Member Sign In
International Coalition for the Responsibility to Protect
PDF Print E-mail
Statements on RtoP at the 64th Session General Debate

View all excerpted statements in a word document. 
Statements for GA Debate
UN SG Ban Ki-moon
This Assembly also reaffirmed the responsibility to protect. In our modern era, no nation, large or small, can violate the human rights of its citizens with impunity. Where conflicts arise, justice and accountability should follow.
The Responsibility to Protect populations against genocide, war crimes, ethnic cleansing and crimes against humanity remind us, once more, the need for responsible cooperation.
We regard the principles of Prevention of Genocide and Responsibility to Protect as the key principles, cornerstones of the overall human security system. In this respect we commend the report of the Secretary General on "Implementing the Responsibility to Protect", which charts a course for the United Nations to prevent genocide, war crimes, ethnic cleansing through bolstering the capacities of the Organization.
As it is rightly stated, in the Report, genocides do not happen all of a sudden. The instigators propagate intolerance and hatred, setting grounds for violence. As survivors of genocide, we, Armenians welcome all efforts to prevent and combat racist and xenophobic attitudes. We have been and will be doing everything to provide for a continuous advocacy for prevention of genocide. The international community must be vigilant over the development of such situations and events, and demonstrate its ability to act timely to prevent future tragedies.
National sovereignty implies responsibility. Belgium wholeheartedly supports the principle of the "responsibility to protect", which requires governments to safeguard their citizens against genocide, war crimes, ethnic cleansing and crimes against humanity. Belgium would like to thank the Secretary-General, Mr Ban Ki-moon, for the excellent report on this topic and we fully support his efforts in this area.
We need a United Nations capable to rise to the challenges to…the promotion of the rule of law at the national and the international levels…the exercise of responsibility to protect, the fight against impunity by strengthening international justice, the protection of civilians, in particular, the protection of children, women, and elderly people in situations of armed conflict, etc.”  
… We appreciate the Secretary-General’s report entitled “Implementation of the Responsibility to Protect” of January 2009 as an important and timely outline and state our firm interest to further discuss and elaborate on the concept. We hope that with the recently adopted GA resolution this concept will be implemented.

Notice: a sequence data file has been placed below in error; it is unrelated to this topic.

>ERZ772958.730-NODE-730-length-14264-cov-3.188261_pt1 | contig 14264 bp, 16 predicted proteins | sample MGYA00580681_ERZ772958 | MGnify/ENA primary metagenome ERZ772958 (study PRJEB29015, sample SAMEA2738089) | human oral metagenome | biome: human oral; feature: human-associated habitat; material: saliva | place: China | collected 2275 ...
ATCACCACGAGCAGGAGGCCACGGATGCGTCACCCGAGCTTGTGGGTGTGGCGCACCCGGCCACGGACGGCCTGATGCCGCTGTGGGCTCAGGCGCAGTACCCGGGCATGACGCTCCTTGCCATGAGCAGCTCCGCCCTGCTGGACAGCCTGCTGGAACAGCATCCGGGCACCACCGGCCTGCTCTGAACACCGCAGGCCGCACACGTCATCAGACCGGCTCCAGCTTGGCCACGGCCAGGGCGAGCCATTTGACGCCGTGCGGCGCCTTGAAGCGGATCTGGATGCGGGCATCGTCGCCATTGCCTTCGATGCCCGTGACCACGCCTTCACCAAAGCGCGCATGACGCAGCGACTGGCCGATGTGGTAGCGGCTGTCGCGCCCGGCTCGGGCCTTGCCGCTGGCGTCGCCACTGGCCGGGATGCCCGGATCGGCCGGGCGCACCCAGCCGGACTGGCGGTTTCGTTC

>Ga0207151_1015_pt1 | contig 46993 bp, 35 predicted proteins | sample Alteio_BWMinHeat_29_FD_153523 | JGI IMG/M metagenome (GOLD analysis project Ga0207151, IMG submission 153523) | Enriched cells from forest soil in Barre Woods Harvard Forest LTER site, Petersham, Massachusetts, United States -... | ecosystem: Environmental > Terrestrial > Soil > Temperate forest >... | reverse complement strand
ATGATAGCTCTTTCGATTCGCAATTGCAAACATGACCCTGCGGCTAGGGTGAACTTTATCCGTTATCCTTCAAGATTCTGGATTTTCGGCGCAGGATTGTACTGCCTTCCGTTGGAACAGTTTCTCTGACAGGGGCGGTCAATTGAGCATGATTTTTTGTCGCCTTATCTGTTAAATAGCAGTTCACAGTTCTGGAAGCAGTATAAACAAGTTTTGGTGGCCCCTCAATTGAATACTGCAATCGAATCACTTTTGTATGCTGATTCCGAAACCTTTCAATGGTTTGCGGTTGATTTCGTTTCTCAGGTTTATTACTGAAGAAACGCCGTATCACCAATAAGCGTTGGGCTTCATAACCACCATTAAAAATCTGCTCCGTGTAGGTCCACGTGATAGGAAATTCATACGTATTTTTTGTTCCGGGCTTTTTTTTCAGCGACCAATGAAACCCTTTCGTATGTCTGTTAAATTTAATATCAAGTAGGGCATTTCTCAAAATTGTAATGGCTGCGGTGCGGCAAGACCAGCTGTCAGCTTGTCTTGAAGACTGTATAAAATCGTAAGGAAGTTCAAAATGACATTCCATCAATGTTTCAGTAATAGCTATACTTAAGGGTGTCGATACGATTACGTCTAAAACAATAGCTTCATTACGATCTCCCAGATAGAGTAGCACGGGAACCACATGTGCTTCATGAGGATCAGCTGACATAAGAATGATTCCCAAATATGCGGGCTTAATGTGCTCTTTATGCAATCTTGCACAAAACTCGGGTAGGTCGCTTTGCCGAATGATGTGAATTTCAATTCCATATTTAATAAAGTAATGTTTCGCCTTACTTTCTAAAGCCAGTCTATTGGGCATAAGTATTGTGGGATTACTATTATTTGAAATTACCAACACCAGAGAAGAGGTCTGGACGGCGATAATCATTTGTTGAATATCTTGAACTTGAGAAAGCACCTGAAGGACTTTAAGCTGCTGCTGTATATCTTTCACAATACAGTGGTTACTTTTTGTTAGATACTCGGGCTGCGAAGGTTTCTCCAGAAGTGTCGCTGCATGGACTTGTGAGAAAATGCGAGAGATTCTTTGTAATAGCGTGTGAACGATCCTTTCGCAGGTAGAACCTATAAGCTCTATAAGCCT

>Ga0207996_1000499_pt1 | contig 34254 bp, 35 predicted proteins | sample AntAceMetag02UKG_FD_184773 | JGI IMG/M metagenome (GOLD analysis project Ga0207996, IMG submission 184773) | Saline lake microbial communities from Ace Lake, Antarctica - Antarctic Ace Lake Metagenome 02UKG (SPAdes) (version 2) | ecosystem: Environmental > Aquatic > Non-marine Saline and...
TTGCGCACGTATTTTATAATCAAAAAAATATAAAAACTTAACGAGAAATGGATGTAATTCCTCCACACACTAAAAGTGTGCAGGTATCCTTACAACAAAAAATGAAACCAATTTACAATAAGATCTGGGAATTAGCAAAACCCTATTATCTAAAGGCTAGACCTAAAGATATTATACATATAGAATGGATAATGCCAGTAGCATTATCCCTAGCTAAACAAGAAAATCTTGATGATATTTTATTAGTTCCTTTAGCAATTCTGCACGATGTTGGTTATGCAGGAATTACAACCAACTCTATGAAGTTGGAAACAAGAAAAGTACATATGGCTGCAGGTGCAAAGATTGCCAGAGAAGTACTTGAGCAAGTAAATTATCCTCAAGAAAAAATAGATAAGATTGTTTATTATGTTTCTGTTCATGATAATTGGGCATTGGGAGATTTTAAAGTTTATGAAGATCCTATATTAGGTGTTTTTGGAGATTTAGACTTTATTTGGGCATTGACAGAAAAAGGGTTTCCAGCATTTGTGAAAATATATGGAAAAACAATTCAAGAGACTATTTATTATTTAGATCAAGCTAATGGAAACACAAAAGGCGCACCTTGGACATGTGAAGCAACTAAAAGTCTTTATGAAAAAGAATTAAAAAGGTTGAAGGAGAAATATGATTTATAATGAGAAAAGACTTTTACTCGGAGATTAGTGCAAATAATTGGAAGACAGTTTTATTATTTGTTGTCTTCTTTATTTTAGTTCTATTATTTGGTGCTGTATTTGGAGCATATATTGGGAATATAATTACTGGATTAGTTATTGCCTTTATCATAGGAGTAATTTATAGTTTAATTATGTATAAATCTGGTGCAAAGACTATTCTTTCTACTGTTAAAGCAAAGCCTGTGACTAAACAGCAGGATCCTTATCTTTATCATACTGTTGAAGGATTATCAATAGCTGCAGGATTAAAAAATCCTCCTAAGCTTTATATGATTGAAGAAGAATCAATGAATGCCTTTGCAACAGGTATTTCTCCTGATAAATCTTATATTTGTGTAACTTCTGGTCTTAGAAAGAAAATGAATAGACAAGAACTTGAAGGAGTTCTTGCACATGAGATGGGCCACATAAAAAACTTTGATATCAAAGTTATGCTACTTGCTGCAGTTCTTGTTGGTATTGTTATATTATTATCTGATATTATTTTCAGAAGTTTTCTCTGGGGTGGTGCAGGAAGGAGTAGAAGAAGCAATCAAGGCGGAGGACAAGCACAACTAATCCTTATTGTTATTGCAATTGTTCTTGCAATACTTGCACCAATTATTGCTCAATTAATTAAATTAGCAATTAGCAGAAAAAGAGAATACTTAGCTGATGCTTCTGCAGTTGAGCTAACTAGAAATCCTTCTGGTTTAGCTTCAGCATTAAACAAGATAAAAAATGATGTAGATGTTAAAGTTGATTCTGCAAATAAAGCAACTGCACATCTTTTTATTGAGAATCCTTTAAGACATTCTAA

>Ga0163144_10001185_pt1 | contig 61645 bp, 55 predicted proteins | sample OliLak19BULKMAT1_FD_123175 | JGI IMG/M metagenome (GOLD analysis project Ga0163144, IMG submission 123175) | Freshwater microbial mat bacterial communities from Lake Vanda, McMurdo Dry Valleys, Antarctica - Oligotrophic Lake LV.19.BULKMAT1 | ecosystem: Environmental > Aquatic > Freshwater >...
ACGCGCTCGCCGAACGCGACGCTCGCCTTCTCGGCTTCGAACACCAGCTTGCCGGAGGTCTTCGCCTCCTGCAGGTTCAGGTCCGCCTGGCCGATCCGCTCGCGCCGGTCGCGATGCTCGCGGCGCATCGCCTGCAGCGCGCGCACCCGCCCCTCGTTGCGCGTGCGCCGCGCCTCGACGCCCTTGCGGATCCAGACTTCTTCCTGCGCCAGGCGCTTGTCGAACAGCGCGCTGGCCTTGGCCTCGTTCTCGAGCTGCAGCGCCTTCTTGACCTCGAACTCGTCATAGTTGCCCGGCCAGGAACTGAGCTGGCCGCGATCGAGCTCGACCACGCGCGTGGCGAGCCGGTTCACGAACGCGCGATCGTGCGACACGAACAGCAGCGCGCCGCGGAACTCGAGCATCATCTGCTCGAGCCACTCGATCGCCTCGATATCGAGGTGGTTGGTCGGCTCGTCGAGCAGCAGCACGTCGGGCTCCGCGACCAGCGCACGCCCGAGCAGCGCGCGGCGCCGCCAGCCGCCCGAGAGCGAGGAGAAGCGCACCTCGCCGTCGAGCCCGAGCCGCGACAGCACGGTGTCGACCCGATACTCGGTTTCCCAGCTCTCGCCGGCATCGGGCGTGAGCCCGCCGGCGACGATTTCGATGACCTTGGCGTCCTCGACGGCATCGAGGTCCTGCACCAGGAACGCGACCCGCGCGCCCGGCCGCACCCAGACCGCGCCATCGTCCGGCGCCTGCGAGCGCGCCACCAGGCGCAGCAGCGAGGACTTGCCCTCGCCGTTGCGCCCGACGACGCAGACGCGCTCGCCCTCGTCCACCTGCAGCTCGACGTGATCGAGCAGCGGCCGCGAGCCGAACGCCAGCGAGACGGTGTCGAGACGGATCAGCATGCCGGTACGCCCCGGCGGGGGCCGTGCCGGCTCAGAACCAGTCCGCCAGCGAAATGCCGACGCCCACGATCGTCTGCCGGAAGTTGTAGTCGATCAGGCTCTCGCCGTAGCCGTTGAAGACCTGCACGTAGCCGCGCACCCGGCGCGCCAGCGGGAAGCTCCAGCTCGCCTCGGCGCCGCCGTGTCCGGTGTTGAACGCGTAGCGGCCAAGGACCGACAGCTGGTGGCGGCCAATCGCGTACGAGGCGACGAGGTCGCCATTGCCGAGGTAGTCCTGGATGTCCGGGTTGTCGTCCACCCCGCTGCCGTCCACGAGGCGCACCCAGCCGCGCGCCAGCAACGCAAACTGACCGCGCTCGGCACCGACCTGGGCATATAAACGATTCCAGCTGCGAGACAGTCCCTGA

It would also be good to provide a better definition of the responsibility to protect, giving ourselves enough time for reflection with regard to its launching.
Democratic Republic of the Congo
“With respect to the responsibility to protect, we believe that it is up to each state to protect its people from genocide, war crimes, crimes against humanity, and ethnic cleansing. 
We are also of the view that the principle role of the international community in this area should be to determine how to build institutional capacities and provide substantial assistance to states, more specifically to the administrations of countries in post conflict situations so that they can acquire the means to ensure that they have this protection.
In conflict situations, the civilian population needs protection. At the UN World Summit in 2005, the "Responsibility to Protect" was accepted as a general principle applying to genocide, crimes against humanity, ethnic cleansing and war crimes. Further efforts are urgently needed to save civilians from the violence, and we welcome the active role of the Secretary-General in reminding us of this important commitment. 
Further, in the context of the United Nations we have supported advancing in the implementation of the concept of the responsibility to protect populations from genocide, war crimes, ethnic cleansing and crimes against humanity.
Holy See
…there is a strongly felt need, even in the midst of a global recession," for an urgent "reform of the United Nations Organization, and likewise of economic institutions and international finance, so that the concept of the family of nations can acquire real teeth." Such reform is urgent "to find innovative ways of implementing the principle of the responsibility to protect and of giving poorer nations an effective voice in shared decision-making". Quoted taken from Pope Benedict XVI’s Encyclical, Charity in Truth.
Hungary will play its part in multilateral efforts aimed at implementing the principle of responsibility to protect. We strongly believe that there is a clear and urgent need for further institution-building in the field of the prevention of genocide and mass atrocities.